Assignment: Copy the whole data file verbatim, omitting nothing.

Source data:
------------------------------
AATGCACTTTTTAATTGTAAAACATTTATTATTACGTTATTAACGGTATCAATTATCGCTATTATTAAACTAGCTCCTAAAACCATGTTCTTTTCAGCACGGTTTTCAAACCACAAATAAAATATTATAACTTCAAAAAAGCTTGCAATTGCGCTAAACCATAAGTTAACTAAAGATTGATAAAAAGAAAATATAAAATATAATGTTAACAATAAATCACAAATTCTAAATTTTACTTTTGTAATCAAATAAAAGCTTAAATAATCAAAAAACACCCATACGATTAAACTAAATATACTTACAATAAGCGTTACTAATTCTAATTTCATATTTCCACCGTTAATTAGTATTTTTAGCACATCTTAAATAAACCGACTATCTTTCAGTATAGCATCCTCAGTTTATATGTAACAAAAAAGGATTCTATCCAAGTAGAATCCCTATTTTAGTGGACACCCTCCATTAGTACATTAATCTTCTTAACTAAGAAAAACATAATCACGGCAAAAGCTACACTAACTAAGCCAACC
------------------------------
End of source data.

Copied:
AATGCACTTTTTAATTGTAAAACATTTATTATTACGTTATTAACGGTATCAATTATCGCTATTATTAAACTAGCTCCTAAAACCATGTTCTTTTCAGCACGGTTTTCAAACCACAAATAAAATATTATAACTTCAAAAAAGCTTGCAATTGCGCTAAACCATAAGTTAACTAAAGATTGATAAAAAGAAAATATAAAATATAATGTTAACAATAAATCACAAATTCTAAATTTTACTTTTGTAATCAAATAAAAGCTTAAATAATCAAAAAACACCCATACGATTAAACTAAATATACTTACAATAAGCGTTACTAATTCTAATTTCATATTTCCACCGTTAATTAGTATTTTTAGCACATCTTAAATAAACCGACTATCTTTCAGTATAGCATCCTCAGTTTATATGTAACAAAAAAGGATTCTATCCAAGTAGAATCCCTATTTTAGTGGACACCCTCCATTAGTACATTAATCTTCTTAACTAAGAAAAACATAATCACGGCAAAAGCTACACTAACTAAGCCAACC